An Oklahoma couple becomes one of the first American families to adopt from Nigeria. The African country has a mandatory 12 month waiting period. However, as this family found out, the wait became even longer.
"When I saw her picture, I mean her picture was just adorable," said Beth Haff, Ruth's adoptive mother.
Beth became instantly drawn to a three-year-old Nigerian girl she saw on an adoption website. Known only as Ruth, she was abandoned and living in an orphanage.
"We were basically the first to inquire about her," she said.
Beth and her husband Shane already have a young son, Allen, but wanted to expand their family through adoption.
"We've been working on it for so long, it kind of just feels like one of those things that you just prepare for, but you don't actually get to do," Beth said.
They say Allen calls Ruth "Sissy" and is ready to meet her too.
"He's seen pictures, he's video chatted with her, we talk about flying in an airplane to go get sissy, he's excited about it but I don't think he fully comprehends what's happening," said Shane Haff, Ruth's adoptive father.
Now with Ruth's room all ready for her, the family is all packed for what would be at least a month in Nigeria.
"It's kinda surreal," Shane said.
"Lots of nervous energy but still really exciting," Beth added.
After 30 hours of flying halfway around the world, they finally made it to the city of Lagos in Nigeria to meet Ruth for the first time.
"She was in a pretty poor part of the city," said Beth. "I was trying to prepare myself for her being scared of us all the while really wanting a miracle where she just runs into our arms."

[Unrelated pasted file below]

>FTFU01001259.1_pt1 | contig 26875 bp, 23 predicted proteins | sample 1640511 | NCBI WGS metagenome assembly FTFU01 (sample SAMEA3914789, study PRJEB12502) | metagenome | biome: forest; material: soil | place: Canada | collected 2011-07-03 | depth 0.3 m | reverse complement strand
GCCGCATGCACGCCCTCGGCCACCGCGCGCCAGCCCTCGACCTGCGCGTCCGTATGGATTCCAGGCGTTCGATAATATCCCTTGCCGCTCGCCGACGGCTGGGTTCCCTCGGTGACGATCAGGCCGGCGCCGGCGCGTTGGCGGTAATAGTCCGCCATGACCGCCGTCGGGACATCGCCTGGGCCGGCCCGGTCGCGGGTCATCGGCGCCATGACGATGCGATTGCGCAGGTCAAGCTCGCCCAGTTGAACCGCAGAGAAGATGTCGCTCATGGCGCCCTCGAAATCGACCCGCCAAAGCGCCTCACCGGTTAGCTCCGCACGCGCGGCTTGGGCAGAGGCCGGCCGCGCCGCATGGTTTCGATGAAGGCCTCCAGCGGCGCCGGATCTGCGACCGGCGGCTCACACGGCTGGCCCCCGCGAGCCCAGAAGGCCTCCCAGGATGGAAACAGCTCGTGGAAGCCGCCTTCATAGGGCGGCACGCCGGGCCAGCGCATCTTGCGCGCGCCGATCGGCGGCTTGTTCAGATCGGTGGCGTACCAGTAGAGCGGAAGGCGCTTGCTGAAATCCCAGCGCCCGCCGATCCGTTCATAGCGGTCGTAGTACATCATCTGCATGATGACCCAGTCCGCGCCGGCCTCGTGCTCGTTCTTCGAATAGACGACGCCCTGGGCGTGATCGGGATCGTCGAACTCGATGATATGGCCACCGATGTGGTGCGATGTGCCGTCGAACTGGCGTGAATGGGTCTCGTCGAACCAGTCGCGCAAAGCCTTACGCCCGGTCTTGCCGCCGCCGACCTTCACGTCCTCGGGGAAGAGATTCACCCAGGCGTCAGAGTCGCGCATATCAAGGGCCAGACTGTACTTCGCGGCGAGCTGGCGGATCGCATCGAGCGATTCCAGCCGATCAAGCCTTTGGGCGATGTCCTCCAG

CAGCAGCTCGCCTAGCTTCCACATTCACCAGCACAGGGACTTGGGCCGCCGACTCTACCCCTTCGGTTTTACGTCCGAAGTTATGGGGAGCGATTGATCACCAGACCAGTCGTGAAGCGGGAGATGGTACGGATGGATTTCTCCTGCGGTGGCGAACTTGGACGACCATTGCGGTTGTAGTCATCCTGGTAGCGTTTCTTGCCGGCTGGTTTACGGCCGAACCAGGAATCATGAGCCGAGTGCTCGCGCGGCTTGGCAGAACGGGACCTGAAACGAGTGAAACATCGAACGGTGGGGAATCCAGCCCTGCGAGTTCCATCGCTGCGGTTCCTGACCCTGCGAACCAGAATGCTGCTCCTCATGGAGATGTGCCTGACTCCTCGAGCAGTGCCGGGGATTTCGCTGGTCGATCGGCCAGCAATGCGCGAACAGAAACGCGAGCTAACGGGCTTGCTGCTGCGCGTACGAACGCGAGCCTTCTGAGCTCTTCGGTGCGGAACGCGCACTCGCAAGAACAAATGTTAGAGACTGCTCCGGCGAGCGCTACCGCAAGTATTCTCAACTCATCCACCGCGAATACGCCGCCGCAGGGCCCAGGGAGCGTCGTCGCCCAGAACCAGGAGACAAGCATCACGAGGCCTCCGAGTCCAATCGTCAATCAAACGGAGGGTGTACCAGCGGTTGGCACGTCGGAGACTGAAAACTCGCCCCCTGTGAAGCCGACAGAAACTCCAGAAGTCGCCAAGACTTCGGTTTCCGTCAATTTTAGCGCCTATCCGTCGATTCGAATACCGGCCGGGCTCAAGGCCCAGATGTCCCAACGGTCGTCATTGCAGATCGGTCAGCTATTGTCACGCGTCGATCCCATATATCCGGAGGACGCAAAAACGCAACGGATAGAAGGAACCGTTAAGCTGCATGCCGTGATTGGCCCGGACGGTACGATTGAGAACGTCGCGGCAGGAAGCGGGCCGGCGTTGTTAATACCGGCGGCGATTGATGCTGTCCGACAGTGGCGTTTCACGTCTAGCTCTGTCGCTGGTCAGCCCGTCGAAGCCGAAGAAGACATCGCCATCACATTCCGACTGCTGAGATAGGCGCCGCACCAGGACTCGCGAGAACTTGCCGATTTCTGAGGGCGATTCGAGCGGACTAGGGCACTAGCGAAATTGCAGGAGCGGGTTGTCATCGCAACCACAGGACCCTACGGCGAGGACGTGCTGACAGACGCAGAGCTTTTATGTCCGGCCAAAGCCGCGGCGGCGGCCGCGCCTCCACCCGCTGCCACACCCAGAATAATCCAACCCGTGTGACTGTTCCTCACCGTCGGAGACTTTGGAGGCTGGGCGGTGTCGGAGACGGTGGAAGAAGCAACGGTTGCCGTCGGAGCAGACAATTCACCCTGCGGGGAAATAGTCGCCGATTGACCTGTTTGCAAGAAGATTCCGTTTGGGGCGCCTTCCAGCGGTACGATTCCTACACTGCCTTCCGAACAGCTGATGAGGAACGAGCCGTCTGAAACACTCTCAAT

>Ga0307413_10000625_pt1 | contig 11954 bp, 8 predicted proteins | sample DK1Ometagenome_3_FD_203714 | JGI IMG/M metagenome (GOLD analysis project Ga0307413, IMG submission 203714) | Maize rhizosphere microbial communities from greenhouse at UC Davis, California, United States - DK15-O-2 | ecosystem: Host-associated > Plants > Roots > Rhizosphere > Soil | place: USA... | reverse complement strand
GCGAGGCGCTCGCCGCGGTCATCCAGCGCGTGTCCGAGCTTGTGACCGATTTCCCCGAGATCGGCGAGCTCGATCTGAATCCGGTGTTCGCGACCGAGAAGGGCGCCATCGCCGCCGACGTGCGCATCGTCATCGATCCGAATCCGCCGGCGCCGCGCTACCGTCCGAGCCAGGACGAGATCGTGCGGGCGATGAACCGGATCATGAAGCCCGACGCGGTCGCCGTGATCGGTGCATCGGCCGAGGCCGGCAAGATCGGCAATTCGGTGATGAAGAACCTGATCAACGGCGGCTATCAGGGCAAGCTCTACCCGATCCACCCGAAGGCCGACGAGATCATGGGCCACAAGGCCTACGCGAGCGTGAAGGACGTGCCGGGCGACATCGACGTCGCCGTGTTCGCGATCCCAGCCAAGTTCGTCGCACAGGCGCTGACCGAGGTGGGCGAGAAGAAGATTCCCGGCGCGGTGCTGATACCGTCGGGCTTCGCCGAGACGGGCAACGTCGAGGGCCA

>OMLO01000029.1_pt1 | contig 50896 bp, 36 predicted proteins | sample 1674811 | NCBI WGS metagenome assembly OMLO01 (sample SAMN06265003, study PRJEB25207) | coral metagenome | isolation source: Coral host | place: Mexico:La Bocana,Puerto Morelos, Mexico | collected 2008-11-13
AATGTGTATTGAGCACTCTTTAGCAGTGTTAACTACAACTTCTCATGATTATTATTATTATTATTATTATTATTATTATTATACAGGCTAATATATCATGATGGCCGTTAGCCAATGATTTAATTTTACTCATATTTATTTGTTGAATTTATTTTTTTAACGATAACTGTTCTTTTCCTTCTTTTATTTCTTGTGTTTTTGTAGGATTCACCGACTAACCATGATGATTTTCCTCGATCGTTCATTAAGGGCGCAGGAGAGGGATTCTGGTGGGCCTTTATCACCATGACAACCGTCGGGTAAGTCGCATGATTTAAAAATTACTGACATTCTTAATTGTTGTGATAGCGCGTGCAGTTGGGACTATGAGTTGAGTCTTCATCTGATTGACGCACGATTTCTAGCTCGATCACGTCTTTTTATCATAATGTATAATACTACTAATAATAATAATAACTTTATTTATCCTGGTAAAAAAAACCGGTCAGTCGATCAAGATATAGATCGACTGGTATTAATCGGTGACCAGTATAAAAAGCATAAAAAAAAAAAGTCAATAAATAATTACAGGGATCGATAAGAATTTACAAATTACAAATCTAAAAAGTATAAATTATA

"I was kind of prepared for the worst," Shane admitted.
While sitting in a room at the orphanage they brought her in.
"She was pretty scared, she was clinging to her caregiver," Beth said. "She backed up, hit her head on the door knob and started wailing. So, it was not an ideal first meeting in my mind."
Shane said what finally broke the barrier was food.
"She would come sit on our lap and we would give her food," he said.
After weeks of emotional ups and downs, Ruth started to warm up to her new family, until Shane and Allen had to return to Oklahoma.
"It was really scary because I knew Allen couldn't stay in country that long," she said.
Beth had to stay back waiting on Ruth's visa.
"The hardest part of being there was not knowing when we would get to come home," she said.
Beth spent the next five weeks bonding with Ruth until her visa was ready.
"I can remember taking off from Lagos just feeling like weights had dropped off me," she said.
Finally, home in Oklahoma, Ruth is settling into her new life with her brother Allen right by her side. She even started school and is making friends.
"She's branching out and we're starting to see her just kind of become her own little person now," Beth said.
"The pictures of her before we went over there to the pictures of her and Allen now, the difference in her eyes, her smile, the way that she carries herself," said Shane.
"That was our prayer the whole time that her and Allen would have a special relationship and that he would kind of come out and be a buffer and help her," Beth said. "That has been everything that we've dreamed of and more."
The average cost for an international adoption is around $36,000 and the referral time takes anywhere from several months to several years. For more information on adoptions from Nigeria, click here.